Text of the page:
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You'll be seeing more of these stores popping up as the deep discount retailer accelerates its expansion plans. Image source: Flickr via Random Retail.
The important information for investors in deep discount retailer Dollar General earlier this week wasn't the financials it reported in its fourth-quarter earnings release, but rather just how big of a blow losing the Family Dollar acquisition bid was to its future.
That news wasn't spelled out in the company's press release or in its subsequent conference call. Instead it was revealed in the announcement it was going to be opening 730 more stores this year, representing a 6% increase in total square footage, with another 8% jump next year.
When expansion is warranted
Not that the revenues and earnings it posted don't support the expansion, but competition is getting real now, and with both Wal-Mart and Target experimenting in the local convenience store format, it's imperative for Dollar General to grow.
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Dollar General lost the Family Dollar bidding war to rival Dollar Tree in January, which will add the 8,000 or so Family Dollar stores to Dollar Tree's portfolio, giving the combined entity more than 13,000 stores. Dollar General had about 11,800 stores as of the end of January.
Dollar Tree is the most profitable of the three retailers in terms of operating margins, and while there's reason for its investors to be concerned that Family Dollar's troubled business will drag its performance down, the discounter believes it can instill the discipline to make the necessary improvements.
That's a direct assault on Dollar General, and with Wal-Mart in particular accelerating the expansion of its small store footprint, like a shark, it needs to keep moving or it dies.
Smoking good results
Dollar General reported fourth-quarter revenue jumped almost 10% on a near 5% increase in same-store sales. That generated net income of $355 million, or $1.17 per share, up 16% from the year-ago period, driven by balanced growth in both consumable goods and non-consumable merchandise like apparel and home goods.
More than three-quarters of the SKUs on its shelves, or 76% of Dollar General's sales in the fourth quarter, were items priced at $5 or less, and private brands are accounting for a growing proportion of its sales that now has a penetration rate of 24%, with 6% more SKUs than in 2013.
No doubt thanks in good part to CVS Health's decision to ban tobacco from its stores, Dollar General was able to report strong cigarette sales. Dollar stores, convenience stores, and gas stations have been the biggest beneficiaries of the pharmacy chain's antismoking policy that went into effect last year.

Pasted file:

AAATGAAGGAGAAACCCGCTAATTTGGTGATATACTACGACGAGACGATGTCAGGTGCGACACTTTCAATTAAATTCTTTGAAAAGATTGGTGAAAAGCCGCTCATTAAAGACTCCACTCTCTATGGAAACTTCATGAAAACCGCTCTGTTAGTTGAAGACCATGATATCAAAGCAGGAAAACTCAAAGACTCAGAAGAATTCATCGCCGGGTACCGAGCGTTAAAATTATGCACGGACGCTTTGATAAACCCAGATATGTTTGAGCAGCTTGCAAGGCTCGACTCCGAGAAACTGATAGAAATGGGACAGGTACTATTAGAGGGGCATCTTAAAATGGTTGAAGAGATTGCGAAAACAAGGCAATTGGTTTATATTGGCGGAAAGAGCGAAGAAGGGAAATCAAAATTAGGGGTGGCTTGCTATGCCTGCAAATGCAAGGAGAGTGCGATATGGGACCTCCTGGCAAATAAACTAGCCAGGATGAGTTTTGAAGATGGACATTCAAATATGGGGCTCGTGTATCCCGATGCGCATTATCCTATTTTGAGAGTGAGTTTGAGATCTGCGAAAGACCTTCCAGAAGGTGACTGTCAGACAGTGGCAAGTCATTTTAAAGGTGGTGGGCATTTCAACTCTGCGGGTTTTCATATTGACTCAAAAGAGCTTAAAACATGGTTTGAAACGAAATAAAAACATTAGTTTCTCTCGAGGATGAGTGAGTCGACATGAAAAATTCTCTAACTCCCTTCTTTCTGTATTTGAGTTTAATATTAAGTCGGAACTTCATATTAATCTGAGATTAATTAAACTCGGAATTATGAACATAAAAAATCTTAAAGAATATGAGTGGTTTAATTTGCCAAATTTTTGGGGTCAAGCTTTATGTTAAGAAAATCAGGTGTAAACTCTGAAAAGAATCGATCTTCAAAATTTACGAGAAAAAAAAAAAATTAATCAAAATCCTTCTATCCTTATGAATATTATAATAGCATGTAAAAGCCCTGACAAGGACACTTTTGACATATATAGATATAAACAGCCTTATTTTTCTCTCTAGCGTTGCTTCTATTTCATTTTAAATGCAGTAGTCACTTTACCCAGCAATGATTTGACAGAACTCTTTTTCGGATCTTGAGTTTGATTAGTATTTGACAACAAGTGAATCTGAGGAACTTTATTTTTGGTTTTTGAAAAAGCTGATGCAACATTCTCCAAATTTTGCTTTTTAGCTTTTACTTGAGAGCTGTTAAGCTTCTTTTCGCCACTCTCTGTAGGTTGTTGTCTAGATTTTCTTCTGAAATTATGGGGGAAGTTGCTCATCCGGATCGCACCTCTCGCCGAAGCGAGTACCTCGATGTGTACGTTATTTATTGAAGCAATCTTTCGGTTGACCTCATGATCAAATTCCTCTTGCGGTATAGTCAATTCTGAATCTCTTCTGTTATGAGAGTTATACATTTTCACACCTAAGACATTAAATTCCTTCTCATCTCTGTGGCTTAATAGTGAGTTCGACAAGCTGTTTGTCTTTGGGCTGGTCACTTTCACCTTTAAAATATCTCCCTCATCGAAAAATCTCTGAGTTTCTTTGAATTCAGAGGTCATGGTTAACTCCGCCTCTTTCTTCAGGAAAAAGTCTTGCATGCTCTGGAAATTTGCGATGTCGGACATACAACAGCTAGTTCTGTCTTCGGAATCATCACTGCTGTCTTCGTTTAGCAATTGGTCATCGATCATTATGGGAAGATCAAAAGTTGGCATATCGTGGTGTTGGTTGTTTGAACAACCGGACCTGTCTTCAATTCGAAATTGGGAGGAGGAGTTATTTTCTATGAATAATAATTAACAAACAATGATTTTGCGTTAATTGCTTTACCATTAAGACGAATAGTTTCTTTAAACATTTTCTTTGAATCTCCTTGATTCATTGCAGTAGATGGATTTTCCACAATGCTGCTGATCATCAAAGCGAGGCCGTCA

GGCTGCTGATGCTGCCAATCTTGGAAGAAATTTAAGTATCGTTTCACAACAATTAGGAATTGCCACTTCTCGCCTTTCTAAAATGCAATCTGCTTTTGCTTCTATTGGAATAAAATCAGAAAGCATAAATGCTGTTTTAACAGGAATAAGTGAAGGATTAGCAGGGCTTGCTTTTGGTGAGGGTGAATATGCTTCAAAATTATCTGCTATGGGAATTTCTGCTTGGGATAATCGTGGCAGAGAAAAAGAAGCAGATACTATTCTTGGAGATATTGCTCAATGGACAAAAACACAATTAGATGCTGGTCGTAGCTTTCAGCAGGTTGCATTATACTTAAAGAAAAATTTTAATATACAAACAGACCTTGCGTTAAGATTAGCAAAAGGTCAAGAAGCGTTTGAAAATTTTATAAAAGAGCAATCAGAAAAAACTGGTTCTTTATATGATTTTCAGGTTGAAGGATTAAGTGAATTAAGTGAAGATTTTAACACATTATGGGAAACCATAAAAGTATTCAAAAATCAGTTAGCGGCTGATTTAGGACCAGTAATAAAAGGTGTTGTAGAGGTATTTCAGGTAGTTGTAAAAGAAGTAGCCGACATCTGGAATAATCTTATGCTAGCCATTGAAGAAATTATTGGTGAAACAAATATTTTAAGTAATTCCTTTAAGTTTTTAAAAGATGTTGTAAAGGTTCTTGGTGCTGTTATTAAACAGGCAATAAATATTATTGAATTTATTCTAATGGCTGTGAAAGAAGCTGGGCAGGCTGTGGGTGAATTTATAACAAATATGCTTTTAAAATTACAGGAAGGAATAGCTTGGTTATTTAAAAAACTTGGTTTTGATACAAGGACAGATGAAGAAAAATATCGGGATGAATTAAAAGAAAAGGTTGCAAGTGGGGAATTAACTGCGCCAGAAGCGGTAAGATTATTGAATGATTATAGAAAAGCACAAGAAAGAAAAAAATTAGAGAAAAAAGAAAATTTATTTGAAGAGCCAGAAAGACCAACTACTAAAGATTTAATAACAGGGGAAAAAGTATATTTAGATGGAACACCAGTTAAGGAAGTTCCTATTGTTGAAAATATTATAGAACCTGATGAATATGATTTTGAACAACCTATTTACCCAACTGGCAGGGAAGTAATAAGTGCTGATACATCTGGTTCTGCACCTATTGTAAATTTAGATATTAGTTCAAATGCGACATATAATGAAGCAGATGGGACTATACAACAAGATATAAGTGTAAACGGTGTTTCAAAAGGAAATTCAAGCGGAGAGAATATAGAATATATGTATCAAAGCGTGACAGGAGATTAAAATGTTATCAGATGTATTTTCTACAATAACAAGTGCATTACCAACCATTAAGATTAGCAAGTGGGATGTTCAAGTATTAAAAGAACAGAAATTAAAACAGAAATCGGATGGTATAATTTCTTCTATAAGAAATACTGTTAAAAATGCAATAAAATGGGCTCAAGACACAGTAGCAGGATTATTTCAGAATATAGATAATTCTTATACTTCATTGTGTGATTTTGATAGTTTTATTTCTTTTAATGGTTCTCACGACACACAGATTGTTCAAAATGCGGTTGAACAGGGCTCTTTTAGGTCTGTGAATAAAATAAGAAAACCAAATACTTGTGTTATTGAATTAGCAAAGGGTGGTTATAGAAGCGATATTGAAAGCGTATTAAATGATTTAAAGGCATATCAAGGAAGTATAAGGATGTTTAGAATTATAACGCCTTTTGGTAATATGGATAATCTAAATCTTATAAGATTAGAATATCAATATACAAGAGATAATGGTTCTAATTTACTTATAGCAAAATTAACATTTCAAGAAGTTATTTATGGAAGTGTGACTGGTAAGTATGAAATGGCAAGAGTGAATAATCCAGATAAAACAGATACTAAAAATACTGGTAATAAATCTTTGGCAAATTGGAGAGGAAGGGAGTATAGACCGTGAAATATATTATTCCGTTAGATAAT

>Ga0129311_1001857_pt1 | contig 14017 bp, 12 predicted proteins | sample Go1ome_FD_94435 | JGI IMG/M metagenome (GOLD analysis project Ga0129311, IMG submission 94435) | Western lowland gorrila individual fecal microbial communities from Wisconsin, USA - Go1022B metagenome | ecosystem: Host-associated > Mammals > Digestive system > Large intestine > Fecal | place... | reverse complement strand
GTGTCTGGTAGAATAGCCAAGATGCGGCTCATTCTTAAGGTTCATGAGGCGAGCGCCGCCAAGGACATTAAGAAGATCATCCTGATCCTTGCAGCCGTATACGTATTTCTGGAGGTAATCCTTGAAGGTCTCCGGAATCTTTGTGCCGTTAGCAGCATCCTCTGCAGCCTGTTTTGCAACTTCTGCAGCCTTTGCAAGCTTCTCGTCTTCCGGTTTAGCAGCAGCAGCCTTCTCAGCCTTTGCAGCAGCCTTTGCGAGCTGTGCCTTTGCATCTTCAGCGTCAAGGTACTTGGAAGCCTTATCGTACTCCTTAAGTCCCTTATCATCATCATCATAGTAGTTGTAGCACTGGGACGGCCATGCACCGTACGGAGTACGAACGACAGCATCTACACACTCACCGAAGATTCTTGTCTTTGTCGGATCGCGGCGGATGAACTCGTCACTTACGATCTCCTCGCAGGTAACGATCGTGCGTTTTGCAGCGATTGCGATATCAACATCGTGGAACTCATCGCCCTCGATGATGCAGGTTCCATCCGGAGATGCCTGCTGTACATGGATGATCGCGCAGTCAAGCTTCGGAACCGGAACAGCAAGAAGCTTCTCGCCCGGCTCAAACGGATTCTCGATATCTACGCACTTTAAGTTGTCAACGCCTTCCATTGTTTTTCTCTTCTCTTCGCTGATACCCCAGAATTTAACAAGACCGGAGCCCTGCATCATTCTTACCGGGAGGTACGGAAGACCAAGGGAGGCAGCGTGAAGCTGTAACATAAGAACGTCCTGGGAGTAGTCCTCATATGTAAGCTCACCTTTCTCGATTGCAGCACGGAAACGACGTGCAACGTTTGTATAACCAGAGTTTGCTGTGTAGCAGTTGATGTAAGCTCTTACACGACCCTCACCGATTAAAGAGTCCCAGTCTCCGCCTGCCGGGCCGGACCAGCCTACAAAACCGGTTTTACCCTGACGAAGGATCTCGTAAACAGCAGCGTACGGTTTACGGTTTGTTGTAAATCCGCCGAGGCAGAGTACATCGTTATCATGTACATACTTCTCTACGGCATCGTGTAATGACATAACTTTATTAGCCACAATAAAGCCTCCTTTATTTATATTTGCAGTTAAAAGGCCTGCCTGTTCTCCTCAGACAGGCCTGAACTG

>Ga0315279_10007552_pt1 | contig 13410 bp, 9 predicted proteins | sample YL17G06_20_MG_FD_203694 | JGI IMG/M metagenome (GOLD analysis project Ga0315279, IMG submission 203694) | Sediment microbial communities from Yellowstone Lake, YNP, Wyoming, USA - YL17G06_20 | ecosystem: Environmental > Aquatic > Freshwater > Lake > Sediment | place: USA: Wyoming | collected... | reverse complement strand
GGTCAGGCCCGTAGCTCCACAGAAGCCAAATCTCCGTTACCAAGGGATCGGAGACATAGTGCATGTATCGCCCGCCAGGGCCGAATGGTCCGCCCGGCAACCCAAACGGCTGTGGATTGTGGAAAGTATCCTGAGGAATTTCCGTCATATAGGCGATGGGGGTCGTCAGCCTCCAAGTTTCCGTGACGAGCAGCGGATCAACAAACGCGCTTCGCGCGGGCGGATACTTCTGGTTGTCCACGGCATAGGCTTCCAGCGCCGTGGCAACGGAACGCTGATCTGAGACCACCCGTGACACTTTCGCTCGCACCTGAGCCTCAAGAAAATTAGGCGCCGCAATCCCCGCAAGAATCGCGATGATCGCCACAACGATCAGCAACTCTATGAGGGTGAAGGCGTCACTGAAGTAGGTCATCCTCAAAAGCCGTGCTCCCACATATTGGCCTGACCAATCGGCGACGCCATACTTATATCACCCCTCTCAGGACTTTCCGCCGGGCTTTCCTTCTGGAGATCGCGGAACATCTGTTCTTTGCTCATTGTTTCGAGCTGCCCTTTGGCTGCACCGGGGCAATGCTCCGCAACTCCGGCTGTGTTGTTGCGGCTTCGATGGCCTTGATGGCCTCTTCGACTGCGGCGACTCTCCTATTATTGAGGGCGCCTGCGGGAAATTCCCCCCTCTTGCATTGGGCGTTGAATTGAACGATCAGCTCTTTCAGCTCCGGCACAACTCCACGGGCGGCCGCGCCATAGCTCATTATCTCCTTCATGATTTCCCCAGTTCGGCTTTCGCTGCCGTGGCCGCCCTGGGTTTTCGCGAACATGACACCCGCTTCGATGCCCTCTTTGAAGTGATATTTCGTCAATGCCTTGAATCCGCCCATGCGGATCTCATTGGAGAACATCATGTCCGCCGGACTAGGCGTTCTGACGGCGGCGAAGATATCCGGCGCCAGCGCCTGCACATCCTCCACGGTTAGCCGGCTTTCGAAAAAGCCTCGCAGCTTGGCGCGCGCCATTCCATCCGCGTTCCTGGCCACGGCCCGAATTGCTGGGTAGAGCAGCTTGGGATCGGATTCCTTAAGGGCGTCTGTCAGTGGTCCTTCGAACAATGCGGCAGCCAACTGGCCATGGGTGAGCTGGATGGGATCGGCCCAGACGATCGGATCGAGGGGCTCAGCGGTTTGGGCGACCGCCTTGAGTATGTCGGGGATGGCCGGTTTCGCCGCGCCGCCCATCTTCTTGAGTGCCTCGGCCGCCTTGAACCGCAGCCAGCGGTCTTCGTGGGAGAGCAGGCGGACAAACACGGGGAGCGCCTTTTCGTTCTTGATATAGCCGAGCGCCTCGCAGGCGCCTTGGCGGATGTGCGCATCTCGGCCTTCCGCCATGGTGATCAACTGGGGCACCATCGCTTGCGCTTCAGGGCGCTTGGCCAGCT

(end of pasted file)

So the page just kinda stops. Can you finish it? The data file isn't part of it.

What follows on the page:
More competition in more places
Importantly for Dollar General, though , it also increased both customer traffic and average ticket size, meaning it was bringing in more customers who were spending more at the store. Whether it was because of tobacco or not was unsaid, but many such retailers were hoping the addition of cigarettes would attract customers who would then buy other items while they were in the store.
Yet Dollar General realizes the extent of the competitive threat arrayed against it, and despite the planned expansion, guided full-year earnings below analyst expectations.
It forecast top-line sales for 2015 to increase 8% to 9% to somewhere between $20.4 billion and $20.6 billion while Wall Street was looking for $20.5 billion. It estimates same-store sales to increase just 3% to 3.5%. Earnings are expected to be between $3.85 and $3.95 per share for the year, which is below the average of analysts' estimates of $3.99 per share.
Investing in its stock
The other bit of news Dollar General dropped was that it was it was planning on buying back $1.3 billion worth of stock this year. That's likely a sop to investors who may be concerned about the competitive environment the deep discounter faces.
From the time Dollar General went public again in 2009, it has repurchased some $2.1 billion worth of stock, so this latest buyback announcement amounts to 62% over what it's repurchased in the past five years. Now it's buying back more stock than it ever has before, and it's also opening more stores at a quicker pace. At some point, investors may question whether its footprint is becoming unwieldy.
Considering how it did in the fourth quarter and across all of 2014, Dollar General hasn't reached that point yet, but as competition becomes even more pointed, all of that activity may exhaust the company's ability to grow efficiently and effectively.
The article Dollar General Corp. Earnings: It's Grow or Die to Meet the Competition originally appeared on Fool.com.
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